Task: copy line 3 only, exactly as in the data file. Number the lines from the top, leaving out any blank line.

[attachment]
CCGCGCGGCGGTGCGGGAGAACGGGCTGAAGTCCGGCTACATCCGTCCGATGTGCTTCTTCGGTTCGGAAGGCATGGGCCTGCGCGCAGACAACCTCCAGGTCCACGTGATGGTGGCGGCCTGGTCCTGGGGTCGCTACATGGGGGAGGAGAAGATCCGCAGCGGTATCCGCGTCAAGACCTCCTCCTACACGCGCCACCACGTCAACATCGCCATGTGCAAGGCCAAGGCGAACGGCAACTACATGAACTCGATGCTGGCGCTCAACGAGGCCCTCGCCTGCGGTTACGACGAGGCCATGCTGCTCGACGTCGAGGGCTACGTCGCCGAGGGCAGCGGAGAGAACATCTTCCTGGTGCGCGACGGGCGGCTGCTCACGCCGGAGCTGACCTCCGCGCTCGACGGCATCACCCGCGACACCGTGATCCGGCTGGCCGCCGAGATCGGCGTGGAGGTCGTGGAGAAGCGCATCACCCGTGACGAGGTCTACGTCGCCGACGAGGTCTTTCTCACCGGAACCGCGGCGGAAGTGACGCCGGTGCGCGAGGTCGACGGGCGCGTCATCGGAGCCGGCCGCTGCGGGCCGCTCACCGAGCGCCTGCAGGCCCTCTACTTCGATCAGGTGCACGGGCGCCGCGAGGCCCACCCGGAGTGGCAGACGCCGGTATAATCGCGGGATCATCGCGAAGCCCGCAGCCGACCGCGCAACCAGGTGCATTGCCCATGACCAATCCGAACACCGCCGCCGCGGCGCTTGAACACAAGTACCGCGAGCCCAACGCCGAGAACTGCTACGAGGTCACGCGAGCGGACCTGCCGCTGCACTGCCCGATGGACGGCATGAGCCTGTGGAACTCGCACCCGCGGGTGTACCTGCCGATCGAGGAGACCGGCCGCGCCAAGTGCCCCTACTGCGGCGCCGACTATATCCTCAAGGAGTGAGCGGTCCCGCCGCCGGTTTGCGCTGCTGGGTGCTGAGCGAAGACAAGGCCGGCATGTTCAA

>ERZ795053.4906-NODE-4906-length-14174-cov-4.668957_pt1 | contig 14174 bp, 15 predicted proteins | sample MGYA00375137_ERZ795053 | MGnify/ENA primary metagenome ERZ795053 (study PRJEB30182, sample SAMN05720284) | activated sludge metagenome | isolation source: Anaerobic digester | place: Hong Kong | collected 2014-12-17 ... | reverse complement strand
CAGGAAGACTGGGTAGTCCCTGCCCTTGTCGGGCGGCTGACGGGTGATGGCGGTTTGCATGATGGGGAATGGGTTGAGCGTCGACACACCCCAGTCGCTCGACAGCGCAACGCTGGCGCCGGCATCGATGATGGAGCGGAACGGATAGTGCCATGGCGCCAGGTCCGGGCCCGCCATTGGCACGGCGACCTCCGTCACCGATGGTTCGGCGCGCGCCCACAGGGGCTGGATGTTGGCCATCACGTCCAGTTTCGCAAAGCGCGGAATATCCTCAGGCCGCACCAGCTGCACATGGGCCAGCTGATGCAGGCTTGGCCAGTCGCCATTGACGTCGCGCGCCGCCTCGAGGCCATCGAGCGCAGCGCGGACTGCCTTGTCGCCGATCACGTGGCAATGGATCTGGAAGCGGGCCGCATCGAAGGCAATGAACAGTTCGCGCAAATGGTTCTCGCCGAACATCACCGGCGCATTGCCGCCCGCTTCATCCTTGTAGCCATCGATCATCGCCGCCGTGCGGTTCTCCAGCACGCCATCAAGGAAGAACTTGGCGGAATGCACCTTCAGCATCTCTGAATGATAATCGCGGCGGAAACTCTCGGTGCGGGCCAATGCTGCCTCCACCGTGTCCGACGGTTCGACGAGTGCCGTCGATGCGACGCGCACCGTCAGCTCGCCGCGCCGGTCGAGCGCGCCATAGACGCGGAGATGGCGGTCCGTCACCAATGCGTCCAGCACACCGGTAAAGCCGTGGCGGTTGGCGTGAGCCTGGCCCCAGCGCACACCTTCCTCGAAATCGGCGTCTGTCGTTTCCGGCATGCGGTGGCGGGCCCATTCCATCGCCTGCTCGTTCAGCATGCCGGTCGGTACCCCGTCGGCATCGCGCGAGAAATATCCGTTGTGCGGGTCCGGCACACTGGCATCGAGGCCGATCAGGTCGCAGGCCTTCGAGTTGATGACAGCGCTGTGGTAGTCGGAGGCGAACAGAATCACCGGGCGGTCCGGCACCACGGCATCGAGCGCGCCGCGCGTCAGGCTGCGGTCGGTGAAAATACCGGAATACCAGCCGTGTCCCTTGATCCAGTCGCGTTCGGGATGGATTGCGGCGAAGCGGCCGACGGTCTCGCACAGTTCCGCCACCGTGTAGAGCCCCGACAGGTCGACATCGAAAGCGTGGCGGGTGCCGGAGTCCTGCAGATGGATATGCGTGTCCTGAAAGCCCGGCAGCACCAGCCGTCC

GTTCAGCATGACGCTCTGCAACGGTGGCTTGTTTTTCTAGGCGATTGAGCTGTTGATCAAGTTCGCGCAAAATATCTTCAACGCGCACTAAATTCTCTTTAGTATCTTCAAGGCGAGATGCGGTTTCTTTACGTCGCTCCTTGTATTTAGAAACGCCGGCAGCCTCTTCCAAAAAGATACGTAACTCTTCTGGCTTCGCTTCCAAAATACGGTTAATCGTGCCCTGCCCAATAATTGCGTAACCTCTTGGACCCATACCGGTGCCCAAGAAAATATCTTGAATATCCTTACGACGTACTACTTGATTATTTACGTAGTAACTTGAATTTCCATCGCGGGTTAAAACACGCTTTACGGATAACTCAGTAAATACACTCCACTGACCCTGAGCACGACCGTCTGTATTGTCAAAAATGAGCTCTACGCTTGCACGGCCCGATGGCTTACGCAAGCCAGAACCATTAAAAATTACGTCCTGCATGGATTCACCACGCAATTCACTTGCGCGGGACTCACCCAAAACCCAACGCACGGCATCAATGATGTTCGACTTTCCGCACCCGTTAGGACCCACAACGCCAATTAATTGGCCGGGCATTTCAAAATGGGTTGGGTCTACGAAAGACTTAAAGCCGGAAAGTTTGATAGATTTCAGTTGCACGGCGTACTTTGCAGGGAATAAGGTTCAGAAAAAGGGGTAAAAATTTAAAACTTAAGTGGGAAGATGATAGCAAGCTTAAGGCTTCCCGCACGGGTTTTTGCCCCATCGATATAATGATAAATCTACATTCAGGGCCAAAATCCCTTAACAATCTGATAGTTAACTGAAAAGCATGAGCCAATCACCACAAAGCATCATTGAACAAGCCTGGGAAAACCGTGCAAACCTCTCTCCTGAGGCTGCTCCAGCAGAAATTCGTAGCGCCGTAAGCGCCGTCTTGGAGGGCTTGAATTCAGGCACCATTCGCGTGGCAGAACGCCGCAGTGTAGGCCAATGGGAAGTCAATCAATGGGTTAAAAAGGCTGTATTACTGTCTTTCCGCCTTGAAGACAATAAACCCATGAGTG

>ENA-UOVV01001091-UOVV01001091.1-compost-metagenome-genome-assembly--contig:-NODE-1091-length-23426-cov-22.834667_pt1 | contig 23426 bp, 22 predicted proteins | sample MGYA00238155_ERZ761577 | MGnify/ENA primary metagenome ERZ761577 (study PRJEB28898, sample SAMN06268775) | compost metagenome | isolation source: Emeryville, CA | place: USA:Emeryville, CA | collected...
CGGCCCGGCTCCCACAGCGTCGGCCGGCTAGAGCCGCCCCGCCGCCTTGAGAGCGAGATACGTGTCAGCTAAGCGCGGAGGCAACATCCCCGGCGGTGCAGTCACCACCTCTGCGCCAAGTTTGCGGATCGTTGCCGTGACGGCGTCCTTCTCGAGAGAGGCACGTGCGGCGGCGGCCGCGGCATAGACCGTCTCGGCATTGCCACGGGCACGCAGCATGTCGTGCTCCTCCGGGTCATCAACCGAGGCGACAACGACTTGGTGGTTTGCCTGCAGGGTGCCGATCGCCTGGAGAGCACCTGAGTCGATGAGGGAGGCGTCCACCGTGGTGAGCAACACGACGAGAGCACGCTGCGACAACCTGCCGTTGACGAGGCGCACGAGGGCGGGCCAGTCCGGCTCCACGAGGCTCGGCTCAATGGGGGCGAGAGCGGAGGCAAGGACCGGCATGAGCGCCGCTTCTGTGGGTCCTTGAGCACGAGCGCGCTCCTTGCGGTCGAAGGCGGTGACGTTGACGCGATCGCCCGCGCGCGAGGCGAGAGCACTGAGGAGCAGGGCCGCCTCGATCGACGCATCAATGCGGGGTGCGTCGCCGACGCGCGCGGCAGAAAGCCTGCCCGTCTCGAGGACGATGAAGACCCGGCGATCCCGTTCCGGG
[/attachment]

CAGGAAGACTGGGTAGTCCCTGCCCTTGTCGGGCGGCTGACGGGTGATGGCGGTTTGCATGATGGGGAATGGGTTGAGCGTCGACACACCCCAGTCGCTCGACAGCGCAACGCTGGCGCCGGCATCGATGATGGAGCGGAACGGATAGTGCCATGGCGCCAGGTCCGGGCCCGCCATTGGCACGGCGACCTCCGTCACCGATGGTTCGGCGCGCGCCCACAGGGGCTGGATGTTGGCCATCACGTCCAGTTTCGCAAAGCGCGGAATATCCTCAGGCCGCACCAGCTGCACATGGGCCAGCTGATGCAGGCTTGGCCAGTCGCCATTGACGTCGCGCGCCGCCTCGAGGCCATCGAGCGCAGCGCGGACTGCCTTGTCGCCGATCACGTGGCAATGGATCTGGAAGCGGGCCGCATCGAAGGCAATGAACAGTTCGCGCAAATGGTTCTCGCCGAACATCACCGGCGCATTGCCGCCCGCTTCATCCTTGTAGCCATCGATCATCGCCGCCGTGCGGTTCTCCAGCACGCCATCAAGGAAGAACTTGGCGGAATGCACCTTCAGCATCTCTGAATGATAATCGCGGCGGAAACTCTCGGTGCGGGCCAATGCTGCCTCCACCGTGTCCGACGGTTCGACGAGTGCCGTCGATGCGACGCGCACCGTCAGCTCGCCGCGCCGGTCGAGCGCGCCATAGACGCGGAGATGGCGGTCCGTCACCAATGCGTCCAGCACACCGGTAAAGCCGTGGCGGTTGGCGTGAGCCTGGCCCCAGCGCACACCTTCCTCGAAATCGGCGTCTGTCGTTTCCGGCATGCGGTGGCGGGCCCATTCCATCGCCTGCTCGTTCAGCATGCCGGTCGGTACCCCGTCGGCATCGCGCGAGAAATATCCGTTGTGCGGGTCCGGCACACTGGCATCGAGGCCGATCAGGTCGCAGGCCTTCGAGTTGATGACAGCGCTGTGGTAGTCGGAGGCGAACAGAATCACCGGGCGGTCCGGCACCACGGCATCGAGCGCGCCGCGCGTCAGGCTGCGGTCGGTGAAAATACCGGAATACCAGCCGTGTCCCTTGATCCAGTCGCGTTCGGGATGGATTGCGGCGAAGCGGCCGACGGTCTCGCACAGTTCCGCCACCGTGTAGAGCCCCGACAGGTCGACATCGAAAGCGTGGCGGGTGCCGGAGTCCTGCAGATGGATATGCGTGTCCTGAAAGCCCGGCAGCACCAGCCGTCC